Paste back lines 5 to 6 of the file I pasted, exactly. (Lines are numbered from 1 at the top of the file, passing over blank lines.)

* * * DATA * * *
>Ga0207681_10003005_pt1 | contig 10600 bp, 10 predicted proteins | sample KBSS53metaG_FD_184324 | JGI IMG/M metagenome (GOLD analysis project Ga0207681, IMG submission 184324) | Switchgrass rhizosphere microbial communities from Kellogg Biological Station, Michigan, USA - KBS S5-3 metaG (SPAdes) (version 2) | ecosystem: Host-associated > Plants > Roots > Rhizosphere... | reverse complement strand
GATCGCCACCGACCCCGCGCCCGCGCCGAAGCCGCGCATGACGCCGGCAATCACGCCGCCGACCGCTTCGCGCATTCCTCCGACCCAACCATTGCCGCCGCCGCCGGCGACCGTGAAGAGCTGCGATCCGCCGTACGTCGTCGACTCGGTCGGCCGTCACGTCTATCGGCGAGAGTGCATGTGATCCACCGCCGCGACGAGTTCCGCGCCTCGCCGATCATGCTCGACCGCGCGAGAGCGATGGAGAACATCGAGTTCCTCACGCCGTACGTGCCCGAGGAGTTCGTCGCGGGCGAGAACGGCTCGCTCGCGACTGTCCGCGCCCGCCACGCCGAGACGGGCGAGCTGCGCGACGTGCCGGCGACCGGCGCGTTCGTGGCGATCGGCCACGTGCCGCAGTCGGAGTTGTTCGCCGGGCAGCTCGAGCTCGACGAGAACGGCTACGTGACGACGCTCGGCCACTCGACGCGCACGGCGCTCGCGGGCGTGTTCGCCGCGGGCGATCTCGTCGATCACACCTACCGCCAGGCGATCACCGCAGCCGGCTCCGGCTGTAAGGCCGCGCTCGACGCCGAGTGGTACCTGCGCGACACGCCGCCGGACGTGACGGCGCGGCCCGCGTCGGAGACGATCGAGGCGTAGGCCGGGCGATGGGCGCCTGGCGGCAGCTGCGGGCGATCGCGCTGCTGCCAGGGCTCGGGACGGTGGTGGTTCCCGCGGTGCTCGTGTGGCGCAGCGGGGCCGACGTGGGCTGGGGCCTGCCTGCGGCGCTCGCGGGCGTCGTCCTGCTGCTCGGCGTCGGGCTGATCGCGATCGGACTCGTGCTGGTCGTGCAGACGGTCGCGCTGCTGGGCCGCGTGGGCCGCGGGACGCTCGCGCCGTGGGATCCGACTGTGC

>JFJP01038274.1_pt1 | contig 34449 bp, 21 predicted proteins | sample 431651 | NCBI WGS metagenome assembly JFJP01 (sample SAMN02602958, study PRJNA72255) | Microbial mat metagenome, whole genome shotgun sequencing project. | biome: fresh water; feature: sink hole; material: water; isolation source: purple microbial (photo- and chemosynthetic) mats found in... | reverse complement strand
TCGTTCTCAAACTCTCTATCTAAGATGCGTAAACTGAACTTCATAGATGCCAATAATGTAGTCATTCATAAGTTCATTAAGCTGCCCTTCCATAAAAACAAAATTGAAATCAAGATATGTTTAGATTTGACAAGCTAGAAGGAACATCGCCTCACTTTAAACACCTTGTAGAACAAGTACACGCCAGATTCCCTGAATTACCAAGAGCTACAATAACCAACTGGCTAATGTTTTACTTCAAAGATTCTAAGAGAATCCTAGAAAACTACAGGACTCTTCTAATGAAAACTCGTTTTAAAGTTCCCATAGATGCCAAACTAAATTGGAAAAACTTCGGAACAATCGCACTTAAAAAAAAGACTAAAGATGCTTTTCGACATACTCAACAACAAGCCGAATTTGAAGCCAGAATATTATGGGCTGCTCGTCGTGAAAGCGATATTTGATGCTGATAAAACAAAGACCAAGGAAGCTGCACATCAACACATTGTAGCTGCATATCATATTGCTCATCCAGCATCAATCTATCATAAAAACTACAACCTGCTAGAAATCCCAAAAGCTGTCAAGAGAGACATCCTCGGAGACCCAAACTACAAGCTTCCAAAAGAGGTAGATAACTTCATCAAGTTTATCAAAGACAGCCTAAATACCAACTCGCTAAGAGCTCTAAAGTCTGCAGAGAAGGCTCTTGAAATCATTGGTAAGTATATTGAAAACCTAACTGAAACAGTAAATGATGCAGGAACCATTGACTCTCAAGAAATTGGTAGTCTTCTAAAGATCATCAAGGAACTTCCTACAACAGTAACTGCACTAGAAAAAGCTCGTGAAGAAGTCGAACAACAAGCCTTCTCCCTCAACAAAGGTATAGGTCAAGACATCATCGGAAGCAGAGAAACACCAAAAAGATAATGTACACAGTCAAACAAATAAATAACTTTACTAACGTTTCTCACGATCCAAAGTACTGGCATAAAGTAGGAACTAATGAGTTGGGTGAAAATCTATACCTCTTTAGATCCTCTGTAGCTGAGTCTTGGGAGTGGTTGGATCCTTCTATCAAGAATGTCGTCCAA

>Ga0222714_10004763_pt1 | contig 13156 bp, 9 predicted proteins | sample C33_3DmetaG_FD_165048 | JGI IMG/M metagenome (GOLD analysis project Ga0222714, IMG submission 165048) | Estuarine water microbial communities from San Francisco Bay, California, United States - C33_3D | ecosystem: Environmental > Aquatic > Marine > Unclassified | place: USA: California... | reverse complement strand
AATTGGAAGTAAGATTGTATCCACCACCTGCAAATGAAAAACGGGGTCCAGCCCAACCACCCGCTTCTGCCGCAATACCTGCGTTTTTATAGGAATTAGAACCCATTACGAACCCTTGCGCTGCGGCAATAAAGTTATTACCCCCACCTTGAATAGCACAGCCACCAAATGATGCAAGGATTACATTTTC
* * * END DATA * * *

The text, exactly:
>Ga0222714_10004763_pt1 | contig 13156 bp, 9 predicted proteins | sample C33_3DmetaG_FD_165048 | JGI IMG/M metagenome (GOLD analysis project Ga0222714, IMG submission 165048) | Estuarine water microbial communities from San Francisco Bay, California, United States - C33_3D | ecosystem: Environmental > Aquatic > Marine > Unclassified | place: USA: California... | reverse complement strand
AATTGGAAGTAAGATTGTATCCACCACCTGCAAATGAAAAACGGGGTCCAGCCCAACCACCCGCTTCTGCCGCAATACCTGCGTTTTTATAGGAATTAGAACCCATTACGAACCCTTGCGCTGCGGCAATAAAGTTATTACCCCCACCTTGAATAGCACAGCCACCAAATGATGCAAGGATTACATTTTC